Fourth is a chair by Thayer Coggin that is in current production (this one is pre-owned). Handsome and done in the style of Milo Baughman, this chair is not only a delight for the eyes it is oh so comfortable and it swivels!! Comprised of a satin nickel base and arms with tight seat and back upholstered in a wool-like off-white fabric. The arms are one piece flat-bar style metal that curve down to the swivel base, around the back and are topped with upholstered arm caps. This chair evokes Baughman’s relaxed and timeless design and possesses Thayer Coggin’s name and reputation for exceptional quality construction. I could go on and on about Baughman and Thayer Coggin but I’ll same them for another time. Click here for listing.
And last is our pig, not in a poke! What a handsome guy we have here! Comprised of terracotta with an open back to act as a planter and near life-size. He has awesome character and patina. My sister brought him back from Mexico on one of her excursions there with her late husband and the sweetest most loving brother she could have given her little sister (but that’s another story for another time!) and be believe made sometime in the 20th century. She likes to hit all the “junk shops” just like me! Although designed to hold flowers or plants, I’ve displayed him in our showroom as a centerpiece on a dining table filled with fruit and/or veggies or decorative objects. He makes quite a statement that way. Click here for listing.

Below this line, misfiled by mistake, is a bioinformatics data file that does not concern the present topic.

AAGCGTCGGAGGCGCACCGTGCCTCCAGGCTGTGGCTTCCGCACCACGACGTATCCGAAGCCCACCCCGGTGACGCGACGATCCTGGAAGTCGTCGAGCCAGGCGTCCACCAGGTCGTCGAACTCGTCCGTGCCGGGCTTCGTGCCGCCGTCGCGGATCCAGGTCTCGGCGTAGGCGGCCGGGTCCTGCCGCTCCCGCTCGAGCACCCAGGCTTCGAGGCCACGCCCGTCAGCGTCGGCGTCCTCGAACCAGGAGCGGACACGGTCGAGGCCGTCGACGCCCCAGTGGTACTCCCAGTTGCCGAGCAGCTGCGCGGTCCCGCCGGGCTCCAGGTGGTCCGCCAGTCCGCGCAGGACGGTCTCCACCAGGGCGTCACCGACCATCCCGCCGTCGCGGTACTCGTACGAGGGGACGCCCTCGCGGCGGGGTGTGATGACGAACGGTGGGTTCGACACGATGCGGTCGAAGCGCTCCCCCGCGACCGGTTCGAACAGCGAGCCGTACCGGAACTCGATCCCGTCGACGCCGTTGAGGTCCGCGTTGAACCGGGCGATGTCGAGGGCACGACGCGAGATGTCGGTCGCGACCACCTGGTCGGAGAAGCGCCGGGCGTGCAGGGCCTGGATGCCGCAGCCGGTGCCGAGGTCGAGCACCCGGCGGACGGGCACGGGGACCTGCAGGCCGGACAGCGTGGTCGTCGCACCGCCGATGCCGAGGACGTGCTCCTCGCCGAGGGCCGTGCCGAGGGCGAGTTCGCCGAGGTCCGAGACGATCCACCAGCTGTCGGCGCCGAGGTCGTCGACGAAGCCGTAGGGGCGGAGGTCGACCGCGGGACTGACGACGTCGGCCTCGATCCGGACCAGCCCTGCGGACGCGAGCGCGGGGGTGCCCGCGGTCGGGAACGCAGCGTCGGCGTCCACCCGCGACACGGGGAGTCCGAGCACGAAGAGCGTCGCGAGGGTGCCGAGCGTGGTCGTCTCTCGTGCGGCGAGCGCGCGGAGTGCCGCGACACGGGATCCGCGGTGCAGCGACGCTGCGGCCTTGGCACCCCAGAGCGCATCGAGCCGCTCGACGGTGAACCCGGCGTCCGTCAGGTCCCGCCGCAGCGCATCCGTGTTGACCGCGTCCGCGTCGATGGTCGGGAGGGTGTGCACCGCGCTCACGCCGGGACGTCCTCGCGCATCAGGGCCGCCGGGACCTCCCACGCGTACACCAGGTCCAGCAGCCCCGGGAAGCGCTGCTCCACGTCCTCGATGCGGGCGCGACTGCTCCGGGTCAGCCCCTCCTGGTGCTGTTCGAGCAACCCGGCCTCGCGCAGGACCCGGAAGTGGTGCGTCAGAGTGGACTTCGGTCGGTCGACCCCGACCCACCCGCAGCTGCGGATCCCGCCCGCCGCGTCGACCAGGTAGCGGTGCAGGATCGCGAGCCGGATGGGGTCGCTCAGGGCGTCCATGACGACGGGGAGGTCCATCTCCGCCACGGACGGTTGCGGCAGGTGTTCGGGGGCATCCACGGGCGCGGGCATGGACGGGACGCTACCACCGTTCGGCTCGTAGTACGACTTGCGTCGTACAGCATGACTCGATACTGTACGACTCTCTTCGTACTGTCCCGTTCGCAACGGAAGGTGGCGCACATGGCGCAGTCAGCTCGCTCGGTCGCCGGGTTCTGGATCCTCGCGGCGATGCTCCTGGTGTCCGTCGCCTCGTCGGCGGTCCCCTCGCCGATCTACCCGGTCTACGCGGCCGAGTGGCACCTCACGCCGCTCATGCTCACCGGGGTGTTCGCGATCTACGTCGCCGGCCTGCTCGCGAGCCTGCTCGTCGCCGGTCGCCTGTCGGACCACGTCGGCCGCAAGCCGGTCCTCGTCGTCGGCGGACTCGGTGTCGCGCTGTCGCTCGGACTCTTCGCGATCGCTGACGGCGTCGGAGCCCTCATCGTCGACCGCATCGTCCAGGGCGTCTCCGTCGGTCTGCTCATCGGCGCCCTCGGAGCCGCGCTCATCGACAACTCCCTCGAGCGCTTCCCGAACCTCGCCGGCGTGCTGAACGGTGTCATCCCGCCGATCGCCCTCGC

OK, I’m done for this week. Come back. And in the meantime…….enjoy your life and your home!! Chris